We also need to improve the fairness of our commercial aviation industry to its passengers, and improve the safety of passengers on cruise ships.

It’s clear, Mr. President Elect, that the FAA and the airline industry, based on this years’ failure of the federal task force directed to determine how to assist passengers delayed for hours aboard planes, that legislation is needed to require the airlines provide for the basic human needs of airline passengers under various conditions.

It’s also clear to me that the proposed Air Service Improvement Act of 2008, still stuck in committee is not adequate, since it doesn’t address FAA rules and regulations which would make following that legislation unnecessarily expensive. Pilot work rules, airport queue procedures and many other rules and regulations need to be part of a comprehensive overhaul of FAA rules and regulations which needs to be addressed by legislation you propose.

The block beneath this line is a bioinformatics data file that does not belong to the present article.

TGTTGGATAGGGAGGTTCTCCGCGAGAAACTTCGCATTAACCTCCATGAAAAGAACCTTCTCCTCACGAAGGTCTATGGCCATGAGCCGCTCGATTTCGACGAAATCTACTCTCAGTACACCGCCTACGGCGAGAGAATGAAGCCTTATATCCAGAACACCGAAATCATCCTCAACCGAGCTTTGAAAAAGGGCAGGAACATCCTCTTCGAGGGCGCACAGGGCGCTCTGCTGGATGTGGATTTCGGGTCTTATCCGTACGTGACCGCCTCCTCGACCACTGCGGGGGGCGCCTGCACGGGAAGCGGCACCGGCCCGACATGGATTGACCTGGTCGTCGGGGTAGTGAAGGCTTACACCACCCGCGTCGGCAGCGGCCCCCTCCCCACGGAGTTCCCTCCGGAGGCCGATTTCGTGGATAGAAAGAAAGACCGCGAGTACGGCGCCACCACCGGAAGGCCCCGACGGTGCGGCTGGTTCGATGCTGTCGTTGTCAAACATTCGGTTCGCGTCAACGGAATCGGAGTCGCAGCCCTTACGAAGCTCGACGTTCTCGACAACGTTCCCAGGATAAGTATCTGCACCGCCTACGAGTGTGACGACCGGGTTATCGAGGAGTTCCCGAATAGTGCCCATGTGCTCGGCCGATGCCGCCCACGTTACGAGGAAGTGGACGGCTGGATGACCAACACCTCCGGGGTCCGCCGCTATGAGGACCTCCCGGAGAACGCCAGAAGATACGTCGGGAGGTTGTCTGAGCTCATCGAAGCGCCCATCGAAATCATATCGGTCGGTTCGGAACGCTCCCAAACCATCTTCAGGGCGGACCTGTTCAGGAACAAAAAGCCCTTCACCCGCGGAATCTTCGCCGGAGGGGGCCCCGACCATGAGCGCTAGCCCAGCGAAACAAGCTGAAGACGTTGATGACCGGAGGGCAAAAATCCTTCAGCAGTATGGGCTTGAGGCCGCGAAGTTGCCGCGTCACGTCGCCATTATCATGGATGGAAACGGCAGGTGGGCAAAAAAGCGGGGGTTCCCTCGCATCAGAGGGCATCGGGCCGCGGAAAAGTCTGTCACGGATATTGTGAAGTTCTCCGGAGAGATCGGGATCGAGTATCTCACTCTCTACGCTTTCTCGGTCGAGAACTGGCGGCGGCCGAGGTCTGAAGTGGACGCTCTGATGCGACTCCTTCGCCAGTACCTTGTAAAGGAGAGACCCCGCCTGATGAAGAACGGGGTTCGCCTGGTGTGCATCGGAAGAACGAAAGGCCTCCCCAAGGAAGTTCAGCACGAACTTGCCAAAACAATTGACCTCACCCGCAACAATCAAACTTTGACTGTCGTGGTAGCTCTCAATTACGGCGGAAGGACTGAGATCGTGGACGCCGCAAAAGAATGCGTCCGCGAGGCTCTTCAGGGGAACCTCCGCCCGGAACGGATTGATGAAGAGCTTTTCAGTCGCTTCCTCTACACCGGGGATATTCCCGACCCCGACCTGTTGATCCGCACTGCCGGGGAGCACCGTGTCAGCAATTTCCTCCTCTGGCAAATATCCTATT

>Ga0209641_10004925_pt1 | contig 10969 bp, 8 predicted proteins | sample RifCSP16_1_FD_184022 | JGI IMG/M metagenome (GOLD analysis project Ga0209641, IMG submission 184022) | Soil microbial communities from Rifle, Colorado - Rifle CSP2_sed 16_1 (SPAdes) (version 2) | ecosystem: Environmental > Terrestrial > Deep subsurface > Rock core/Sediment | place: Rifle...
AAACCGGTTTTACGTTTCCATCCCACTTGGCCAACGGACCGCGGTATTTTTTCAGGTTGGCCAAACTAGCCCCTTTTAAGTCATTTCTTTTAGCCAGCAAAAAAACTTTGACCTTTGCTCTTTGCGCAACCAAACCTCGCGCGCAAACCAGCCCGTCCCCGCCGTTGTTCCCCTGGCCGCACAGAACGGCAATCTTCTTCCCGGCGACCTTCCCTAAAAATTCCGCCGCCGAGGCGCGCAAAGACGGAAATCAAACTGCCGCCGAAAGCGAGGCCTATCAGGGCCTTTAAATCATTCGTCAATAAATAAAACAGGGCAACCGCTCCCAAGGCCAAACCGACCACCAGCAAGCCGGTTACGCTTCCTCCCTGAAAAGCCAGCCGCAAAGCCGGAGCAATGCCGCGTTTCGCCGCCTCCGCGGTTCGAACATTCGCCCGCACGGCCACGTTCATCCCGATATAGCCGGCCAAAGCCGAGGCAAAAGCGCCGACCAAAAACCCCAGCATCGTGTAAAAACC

Over the summer, while you were running for office, John Kerry introduced the Cruise Vessel Security and Safety Act of 2008. It’s not a bad start for improving cruise passenger safety, but unfortunately, it’s only a start.  Some parts of the rules in the Act are unnecessary and unproductive, such as the proposed railing requirements, and other parts, such as the overboard detection system requirements, remain problematic because they are ill defined and need more research. Other portions, such as crime reporting are excellent.